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LGBTQ wellbeing and telomere length: the role of political salience

Date

2019

Authors

Poulin-Rodriguez, Elizabeth, author
Quirk, Kelley, advisor
Carlson, Laurie, committee member
Shomaker, Lauren, committee member

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Abstract

Lesbian, gay, bisexual, transgender, and gender queer (LGBTQ) individuals face disparities in experiences of negative physical and mental health. The current study examined the impact of internalized homophobia, sense of belonging, and a relatively new and understudied construct of political salience, as these related to physical health. Given the underexplored nature of the construct of political salience, a new measure was developed within this study. Participants' physical health was examined using telomere length, an indicator of cellular aging. 35 Participants provided self-report data and a saliva sample to the researchers; 17 identified as LGBTQ and 18 identified as heterosexual. Heterosexual individuals were included in the study to explore possible differences in telomere length, a question not yet tested in the literature. Significant main effects were found for sense of belonging, internalized homophobia, and telomere length with political salience. However, potentially due to low sample size power in the study, political salience was not found to be a moderating factor for the relationships between sense of belonging and telomere length, or for the relationship between internalized homophobia and telomere length.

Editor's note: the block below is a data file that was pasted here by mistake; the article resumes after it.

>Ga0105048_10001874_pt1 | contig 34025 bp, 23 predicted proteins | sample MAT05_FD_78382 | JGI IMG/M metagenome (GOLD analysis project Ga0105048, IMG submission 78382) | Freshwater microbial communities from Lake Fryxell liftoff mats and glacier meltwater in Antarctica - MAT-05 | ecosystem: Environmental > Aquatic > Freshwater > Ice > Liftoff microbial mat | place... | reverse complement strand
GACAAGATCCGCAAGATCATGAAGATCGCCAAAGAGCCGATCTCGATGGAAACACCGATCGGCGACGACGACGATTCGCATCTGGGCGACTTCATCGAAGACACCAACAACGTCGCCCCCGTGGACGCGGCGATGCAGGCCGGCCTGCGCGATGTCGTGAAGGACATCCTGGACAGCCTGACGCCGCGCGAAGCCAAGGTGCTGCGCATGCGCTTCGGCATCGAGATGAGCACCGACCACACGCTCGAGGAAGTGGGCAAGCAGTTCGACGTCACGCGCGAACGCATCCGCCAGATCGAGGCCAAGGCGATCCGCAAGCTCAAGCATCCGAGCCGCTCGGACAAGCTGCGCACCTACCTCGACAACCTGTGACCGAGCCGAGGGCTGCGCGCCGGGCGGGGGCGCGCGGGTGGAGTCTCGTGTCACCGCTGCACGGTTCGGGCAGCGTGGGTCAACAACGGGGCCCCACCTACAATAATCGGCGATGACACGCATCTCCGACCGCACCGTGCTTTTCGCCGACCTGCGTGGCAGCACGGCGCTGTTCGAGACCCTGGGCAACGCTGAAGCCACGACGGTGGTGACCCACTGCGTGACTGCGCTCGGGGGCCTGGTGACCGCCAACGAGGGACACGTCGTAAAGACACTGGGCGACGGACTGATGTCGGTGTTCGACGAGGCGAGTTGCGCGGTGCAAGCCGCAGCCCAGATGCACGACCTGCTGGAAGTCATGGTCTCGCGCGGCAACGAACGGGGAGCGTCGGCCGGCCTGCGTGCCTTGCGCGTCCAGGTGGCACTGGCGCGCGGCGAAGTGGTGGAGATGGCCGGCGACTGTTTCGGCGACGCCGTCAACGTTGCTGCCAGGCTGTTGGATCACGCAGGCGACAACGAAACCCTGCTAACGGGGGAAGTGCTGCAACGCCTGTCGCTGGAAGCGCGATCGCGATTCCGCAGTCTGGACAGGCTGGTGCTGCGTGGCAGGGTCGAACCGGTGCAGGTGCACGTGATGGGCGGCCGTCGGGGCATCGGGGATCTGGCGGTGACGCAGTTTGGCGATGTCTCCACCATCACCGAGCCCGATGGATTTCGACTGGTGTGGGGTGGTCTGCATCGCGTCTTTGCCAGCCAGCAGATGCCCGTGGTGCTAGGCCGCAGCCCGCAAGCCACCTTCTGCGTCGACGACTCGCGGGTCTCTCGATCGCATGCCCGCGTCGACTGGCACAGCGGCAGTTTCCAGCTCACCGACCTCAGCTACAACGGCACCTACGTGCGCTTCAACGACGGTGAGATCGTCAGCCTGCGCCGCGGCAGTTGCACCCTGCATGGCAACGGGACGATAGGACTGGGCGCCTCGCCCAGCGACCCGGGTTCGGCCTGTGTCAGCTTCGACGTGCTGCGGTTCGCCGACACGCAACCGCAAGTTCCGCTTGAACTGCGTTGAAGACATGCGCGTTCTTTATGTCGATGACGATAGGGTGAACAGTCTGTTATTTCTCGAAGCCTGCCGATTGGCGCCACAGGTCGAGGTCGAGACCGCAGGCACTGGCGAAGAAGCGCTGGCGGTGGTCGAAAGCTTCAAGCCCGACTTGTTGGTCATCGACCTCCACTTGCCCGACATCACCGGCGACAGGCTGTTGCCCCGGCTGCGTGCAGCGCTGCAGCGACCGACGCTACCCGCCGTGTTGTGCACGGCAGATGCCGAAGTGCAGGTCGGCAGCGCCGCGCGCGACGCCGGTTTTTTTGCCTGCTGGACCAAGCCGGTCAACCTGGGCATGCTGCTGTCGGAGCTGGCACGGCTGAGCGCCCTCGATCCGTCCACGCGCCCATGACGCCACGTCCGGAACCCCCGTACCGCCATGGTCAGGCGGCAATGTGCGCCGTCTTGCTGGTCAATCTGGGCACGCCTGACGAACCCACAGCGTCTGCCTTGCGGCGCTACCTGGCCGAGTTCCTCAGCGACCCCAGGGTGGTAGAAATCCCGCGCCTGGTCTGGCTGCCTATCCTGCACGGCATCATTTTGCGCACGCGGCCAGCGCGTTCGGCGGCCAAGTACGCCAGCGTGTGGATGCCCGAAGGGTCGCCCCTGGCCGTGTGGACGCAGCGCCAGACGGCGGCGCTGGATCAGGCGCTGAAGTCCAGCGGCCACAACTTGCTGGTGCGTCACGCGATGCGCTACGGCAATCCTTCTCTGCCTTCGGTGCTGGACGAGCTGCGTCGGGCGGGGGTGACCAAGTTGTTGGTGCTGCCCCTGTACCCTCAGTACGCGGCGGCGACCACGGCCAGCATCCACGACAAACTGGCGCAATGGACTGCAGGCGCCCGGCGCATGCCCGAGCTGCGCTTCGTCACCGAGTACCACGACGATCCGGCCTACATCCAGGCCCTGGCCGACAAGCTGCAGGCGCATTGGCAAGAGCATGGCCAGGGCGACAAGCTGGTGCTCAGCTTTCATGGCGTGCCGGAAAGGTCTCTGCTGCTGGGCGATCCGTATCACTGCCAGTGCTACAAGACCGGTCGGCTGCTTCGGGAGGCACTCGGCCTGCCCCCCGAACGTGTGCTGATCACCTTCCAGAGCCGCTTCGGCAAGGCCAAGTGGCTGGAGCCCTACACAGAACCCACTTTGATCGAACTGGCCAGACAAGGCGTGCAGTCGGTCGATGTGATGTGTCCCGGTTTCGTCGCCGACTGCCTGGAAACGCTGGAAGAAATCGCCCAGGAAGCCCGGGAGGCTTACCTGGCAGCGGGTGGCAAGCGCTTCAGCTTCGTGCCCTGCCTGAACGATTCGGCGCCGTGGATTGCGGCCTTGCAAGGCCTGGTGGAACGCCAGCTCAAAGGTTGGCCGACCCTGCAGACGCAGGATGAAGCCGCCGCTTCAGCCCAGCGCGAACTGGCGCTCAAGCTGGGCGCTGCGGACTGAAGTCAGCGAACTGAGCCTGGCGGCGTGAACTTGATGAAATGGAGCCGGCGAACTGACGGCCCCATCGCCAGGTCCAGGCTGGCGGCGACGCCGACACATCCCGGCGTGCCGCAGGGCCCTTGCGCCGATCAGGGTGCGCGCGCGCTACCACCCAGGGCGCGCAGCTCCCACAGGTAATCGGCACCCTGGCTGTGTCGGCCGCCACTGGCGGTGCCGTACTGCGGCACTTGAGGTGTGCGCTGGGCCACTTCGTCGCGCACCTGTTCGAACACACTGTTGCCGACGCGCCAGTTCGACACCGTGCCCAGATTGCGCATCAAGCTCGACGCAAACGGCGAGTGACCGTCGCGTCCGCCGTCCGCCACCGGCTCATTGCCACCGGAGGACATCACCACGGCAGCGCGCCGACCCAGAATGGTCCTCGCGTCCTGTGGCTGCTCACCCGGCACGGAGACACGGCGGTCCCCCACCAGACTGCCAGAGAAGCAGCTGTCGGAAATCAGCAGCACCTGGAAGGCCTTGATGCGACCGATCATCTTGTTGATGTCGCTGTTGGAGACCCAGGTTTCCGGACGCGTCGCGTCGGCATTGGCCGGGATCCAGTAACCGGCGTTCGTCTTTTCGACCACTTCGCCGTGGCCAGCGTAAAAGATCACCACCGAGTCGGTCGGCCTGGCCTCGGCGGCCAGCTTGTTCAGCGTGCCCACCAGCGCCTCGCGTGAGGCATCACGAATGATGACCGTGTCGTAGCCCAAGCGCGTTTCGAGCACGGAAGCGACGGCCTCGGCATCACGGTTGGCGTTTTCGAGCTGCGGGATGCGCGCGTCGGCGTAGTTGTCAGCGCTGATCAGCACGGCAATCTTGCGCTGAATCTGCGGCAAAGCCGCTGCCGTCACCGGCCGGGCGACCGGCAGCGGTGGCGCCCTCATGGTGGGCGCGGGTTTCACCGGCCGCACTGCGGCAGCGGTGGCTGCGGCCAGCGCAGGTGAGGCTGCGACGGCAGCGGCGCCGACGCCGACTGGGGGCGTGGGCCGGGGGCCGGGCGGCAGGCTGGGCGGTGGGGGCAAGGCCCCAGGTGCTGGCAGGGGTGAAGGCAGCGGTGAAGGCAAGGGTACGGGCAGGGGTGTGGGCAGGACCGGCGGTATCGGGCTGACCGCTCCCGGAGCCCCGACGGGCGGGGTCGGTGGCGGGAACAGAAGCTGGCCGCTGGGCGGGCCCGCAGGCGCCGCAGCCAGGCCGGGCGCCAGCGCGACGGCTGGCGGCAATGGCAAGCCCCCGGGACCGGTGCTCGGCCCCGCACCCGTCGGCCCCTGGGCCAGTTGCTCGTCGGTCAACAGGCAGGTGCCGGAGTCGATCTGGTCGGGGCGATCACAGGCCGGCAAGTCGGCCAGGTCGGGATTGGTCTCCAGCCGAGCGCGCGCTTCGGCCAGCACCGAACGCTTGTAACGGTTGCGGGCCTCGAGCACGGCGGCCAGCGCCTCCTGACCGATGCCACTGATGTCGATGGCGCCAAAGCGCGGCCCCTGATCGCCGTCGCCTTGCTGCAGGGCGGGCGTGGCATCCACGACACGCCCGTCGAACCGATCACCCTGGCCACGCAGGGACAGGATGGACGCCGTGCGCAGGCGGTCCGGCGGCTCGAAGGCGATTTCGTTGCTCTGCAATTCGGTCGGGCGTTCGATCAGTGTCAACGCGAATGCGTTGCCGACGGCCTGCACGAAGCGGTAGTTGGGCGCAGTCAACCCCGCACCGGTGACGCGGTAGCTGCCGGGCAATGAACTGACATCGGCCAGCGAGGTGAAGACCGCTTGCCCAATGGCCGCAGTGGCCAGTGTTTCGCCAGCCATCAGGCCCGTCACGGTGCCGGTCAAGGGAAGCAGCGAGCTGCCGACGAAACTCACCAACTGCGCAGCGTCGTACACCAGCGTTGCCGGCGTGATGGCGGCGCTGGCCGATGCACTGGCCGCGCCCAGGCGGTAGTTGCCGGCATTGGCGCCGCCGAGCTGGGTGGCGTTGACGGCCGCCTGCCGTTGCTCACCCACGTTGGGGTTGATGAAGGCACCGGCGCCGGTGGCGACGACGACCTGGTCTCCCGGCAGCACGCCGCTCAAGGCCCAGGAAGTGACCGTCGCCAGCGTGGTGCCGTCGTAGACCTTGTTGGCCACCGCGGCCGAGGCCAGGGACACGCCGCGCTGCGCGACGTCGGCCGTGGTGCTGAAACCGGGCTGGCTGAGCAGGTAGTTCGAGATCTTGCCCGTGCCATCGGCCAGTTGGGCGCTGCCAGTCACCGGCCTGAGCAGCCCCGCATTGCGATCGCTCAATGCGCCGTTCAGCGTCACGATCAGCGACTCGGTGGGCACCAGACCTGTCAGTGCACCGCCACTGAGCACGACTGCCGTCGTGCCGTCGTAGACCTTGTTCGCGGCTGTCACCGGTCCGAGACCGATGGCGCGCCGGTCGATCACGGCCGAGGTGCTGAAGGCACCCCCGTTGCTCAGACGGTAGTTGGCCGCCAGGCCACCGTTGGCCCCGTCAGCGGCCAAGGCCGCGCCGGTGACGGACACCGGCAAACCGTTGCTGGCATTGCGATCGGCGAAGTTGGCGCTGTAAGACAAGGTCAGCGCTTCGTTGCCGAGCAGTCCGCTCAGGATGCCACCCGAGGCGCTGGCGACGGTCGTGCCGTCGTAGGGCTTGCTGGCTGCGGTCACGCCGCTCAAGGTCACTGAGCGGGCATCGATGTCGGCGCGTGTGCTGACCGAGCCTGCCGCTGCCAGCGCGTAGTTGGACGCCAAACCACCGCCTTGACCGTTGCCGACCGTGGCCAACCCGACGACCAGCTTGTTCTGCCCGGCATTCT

Description

2019 Summer.
Includes bibliographical references.

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